Jane Ann Covington, BA, CCHT, RBT
for The Piedmont Review
“It scares me to death to just think about getting on a plane!” This client has a fear of flying. She’s been through all the conventional attempts to deal with her fear–from self medication (alcohol), prescriptions and therapy, education about flying, to shear avoidance–all in an attempt to make the necessity of flying an experience that she can live with.
In Atlanta alone hundreds of thousands of people have this and/or other fears that stop them from fully living their life every day. Fear can affects us mentally and emotionally, as well as physically, socially, and even financially.
A specific circumstance or even anticipation leading to anxiety, in addition to the fear of failure, can stop people from acting on an opportunity that could greatly enhance the quality of their life. Excessive fear can make you feel paralyzed, numb, lightheaded, unable to catch your breath, make your heart feel like it’s going to jump out of your chest. Scary, often unrealistic beliefs can make your mind go blank, make you feel sick to your stomach, give you a throbbing headache and more, but mainly you feel totally out of control.
What greatly compounds the problem is an additional fear of looking foolish in the eyes of others backed up by being criticized for being irrational. For instance, statistics show that flying is much safer than driving, yet they easily drove themselves to our appointment.
Most of my clients are pretty successful in their overall life. They’re smart enough to have figured out that a fear such as the fear of flying mostly has to do with how they are thinking about their fear, especially when measured against the perception of others.
The good news is that most of our fears are learned responses. But telling people or yourself to “change your thinking” or “chill out” doesn’t make it any easier for these folks. When you think about it, that’s usually easier said than done.
Even more terrifying to many is that this out-of-control, anxious, total mind-body feeling can seem to come out of the blue. Nevertheless, the feeling is actually generated in our minds from our imagination and what we focus on. Then thoughts become habits; habits become patterns; patterns become knee jerk reactions.
When the client’s history is carefully reviewed there is often a moment in time when they typically have frightfully misinterpreted the world around them, or their own inner world, and perceive themselves to be out of control. This is where the problem begins.
My client, now age 42, amazed at her own recollection of the first time she had that same feeling, reports in hypnosis, “I am 16. My family and I are traveling to Hawaii for the first time. Everyone is excited. As we approach Honolulu, we hit turbulence and the plane feels like it’s going to drop out of the sky. Suddenly my heart feels like it’s in my throat. I can’t catch my breath. I am feeling sick to my stomach. I am scared that after all those hours on the plane, it will crash.”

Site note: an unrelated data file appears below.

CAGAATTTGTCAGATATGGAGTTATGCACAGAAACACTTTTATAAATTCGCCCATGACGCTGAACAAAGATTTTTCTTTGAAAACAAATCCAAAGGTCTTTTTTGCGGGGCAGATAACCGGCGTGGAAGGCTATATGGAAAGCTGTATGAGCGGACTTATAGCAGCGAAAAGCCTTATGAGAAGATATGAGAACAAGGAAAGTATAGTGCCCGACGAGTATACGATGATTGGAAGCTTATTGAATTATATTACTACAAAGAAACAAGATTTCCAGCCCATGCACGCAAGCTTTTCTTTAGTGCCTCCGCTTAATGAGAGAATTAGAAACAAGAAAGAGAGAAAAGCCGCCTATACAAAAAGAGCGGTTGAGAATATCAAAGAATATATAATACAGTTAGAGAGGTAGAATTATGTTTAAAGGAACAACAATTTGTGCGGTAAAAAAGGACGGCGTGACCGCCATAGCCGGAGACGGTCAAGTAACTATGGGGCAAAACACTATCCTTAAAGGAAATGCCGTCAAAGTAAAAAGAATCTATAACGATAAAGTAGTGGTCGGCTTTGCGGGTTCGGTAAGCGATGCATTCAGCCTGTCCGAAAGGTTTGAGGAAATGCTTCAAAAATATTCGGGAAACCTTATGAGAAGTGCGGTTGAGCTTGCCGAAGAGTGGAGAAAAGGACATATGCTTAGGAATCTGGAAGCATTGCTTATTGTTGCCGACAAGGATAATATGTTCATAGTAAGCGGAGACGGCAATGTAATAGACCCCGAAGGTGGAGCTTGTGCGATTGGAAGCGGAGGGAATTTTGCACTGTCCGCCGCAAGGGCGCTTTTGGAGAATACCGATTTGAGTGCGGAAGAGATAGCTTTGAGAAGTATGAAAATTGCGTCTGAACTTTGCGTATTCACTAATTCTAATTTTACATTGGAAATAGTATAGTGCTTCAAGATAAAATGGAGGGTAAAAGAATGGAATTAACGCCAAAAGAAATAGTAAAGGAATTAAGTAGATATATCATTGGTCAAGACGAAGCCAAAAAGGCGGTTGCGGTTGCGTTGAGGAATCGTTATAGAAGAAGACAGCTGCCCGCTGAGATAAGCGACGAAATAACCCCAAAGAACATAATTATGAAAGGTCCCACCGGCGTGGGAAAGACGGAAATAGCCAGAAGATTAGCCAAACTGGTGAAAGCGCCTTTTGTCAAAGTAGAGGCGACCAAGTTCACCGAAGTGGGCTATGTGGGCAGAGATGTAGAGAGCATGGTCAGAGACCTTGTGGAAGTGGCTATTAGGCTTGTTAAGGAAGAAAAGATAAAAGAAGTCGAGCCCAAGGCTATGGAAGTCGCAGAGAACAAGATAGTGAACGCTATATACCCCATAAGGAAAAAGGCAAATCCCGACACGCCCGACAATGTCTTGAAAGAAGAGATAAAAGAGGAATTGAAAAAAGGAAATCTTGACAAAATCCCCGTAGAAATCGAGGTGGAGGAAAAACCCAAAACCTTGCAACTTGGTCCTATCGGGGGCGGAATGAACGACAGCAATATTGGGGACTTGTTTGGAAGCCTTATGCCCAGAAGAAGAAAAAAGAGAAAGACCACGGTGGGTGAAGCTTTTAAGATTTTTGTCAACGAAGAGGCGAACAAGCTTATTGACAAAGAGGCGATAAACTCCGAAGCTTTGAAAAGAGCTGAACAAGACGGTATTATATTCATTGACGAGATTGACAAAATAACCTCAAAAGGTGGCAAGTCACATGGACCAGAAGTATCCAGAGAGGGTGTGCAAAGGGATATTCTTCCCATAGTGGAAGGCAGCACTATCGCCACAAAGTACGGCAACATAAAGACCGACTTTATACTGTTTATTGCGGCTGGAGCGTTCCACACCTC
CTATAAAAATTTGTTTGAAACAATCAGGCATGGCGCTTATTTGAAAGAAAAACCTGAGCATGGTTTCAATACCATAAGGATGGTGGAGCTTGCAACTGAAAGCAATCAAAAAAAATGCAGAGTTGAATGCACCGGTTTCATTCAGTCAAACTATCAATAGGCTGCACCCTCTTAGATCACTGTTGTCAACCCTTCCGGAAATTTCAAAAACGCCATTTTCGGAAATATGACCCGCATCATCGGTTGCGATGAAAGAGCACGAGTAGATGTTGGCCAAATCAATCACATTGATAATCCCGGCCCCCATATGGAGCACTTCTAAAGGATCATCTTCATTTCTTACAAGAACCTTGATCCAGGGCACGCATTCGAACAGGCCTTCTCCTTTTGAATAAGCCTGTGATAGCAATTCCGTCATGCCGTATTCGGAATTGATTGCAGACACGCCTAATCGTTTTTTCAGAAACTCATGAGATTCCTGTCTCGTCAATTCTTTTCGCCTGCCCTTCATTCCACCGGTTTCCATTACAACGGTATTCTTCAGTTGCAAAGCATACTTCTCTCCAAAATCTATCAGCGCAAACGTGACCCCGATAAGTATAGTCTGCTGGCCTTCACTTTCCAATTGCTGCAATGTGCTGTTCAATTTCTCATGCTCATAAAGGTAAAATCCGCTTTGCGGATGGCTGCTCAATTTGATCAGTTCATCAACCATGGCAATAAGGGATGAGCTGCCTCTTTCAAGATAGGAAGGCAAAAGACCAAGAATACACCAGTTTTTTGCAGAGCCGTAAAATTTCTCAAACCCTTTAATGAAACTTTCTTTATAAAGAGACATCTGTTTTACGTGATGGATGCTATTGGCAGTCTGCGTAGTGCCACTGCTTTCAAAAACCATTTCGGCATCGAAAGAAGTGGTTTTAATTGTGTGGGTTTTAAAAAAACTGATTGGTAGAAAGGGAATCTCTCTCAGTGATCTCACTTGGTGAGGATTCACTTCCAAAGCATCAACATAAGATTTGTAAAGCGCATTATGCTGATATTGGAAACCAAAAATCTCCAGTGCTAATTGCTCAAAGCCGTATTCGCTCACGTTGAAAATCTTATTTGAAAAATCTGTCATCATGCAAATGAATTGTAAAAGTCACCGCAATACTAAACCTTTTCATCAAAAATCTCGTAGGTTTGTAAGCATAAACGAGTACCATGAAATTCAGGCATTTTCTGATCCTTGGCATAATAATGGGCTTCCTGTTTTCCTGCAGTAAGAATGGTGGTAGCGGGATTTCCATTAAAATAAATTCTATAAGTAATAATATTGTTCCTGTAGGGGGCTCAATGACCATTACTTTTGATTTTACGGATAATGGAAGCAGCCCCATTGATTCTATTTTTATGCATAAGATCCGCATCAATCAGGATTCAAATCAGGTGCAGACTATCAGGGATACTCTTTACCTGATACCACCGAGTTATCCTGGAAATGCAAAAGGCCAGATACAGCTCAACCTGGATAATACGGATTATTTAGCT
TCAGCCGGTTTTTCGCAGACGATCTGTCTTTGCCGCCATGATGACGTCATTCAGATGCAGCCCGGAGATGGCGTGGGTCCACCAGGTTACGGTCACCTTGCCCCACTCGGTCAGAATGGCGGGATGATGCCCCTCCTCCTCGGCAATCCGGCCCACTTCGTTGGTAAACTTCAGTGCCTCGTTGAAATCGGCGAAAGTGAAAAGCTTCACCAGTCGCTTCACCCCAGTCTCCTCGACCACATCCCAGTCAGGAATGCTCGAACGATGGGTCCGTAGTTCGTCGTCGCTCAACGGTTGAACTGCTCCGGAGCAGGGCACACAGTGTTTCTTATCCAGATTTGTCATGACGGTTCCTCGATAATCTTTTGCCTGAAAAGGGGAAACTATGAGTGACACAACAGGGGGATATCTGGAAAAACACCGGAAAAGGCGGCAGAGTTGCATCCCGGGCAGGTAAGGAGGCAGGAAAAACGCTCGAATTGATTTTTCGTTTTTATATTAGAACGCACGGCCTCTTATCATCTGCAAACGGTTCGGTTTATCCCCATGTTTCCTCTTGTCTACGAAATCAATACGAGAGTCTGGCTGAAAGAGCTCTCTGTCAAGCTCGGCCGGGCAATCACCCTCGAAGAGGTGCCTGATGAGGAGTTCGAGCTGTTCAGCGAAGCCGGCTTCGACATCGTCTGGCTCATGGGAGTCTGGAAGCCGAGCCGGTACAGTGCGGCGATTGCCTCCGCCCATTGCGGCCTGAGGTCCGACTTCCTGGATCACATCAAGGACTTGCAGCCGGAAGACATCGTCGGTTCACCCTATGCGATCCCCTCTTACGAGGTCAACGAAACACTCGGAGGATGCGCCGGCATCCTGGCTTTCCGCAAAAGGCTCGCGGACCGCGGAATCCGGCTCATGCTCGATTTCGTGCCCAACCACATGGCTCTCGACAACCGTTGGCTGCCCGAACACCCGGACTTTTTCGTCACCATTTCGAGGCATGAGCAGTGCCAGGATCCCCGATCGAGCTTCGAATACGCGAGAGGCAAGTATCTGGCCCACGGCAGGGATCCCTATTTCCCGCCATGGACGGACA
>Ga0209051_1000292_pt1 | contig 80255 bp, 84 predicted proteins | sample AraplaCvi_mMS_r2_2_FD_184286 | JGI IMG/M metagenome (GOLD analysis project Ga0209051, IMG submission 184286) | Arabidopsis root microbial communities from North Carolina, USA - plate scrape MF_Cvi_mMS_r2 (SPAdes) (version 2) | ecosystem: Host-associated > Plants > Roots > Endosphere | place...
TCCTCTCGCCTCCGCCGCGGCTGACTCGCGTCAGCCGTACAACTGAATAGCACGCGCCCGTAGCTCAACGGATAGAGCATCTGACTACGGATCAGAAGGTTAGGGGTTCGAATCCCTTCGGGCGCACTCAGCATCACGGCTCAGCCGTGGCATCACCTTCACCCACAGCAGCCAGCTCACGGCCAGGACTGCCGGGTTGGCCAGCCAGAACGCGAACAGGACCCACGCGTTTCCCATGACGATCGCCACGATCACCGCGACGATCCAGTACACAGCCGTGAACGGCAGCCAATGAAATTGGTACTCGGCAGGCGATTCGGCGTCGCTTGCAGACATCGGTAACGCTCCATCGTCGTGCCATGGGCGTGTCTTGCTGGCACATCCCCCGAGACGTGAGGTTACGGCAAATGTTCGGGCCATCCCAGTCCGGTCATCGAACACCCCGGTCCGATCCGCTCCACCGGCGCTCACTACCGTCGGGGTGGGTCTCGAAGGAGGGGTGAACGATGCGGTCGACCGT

After that experience, and increasingly over the years, every time my client would even think about taking a flight she would not only have the same feeling, but it had gotten worse and worse. Just the thought of flying would send her over the edge feeling overwhelmingly anxious by the time she came to see me.
Of course, these same reactions are common in people who develop fear of driving after an accident, fear of public speaking or making that presentation at the next meeting, fear of leaving that relationship that isn’t working for you or your partner, meeting new people out socially, and more.
Fortunately, there are ways to move beyond the old debilitating glitch back into balance. The goal, in this case, is for her to become comfortable with flying; to learn an appropriate response that allows freedom to act according to current conditions and goals rather than react in response to previous circumstances.
There’s no magic that can turn the tide and set her free. However, when taken through a very specific reeducation process including education, coaching, hypnosis, hypnotherapy, personal discovery, awareness, time, integration, and retraining with a little outside mindwork/homework, it may seem almost like magic because it can typically be accomplished over a 30 day period.
Although the client is coming to me to have me influence them, one of the most effective methods of the work we do is that they learn to influence themselves more appropriately. This regaining of control of themselves goes a long way to transforming their prior irrational response.
So, in the end, success is most often achieved by reeducating the conscious, logical mind along with retraining the subconscious mind’s reaction to flying.
Almost always, clients report how much easier and faster the change came when compared to their original expectation of what it would take, given the years they suffered with the problem. This is good! And, there is hope……because the mind is the common denominator in all that we do and all that we are!
Jane Ann Covington can be reached at Center for Developing Mastery (404) 442-8700 for more information or to schedule an appointment. She is a certified hypnotherapist, life coach, speaker, producer, writer, and educator. She is featured on the new CD Mastering Stress Overnite. She may also be accessed online at www.hypnosisinstitute.com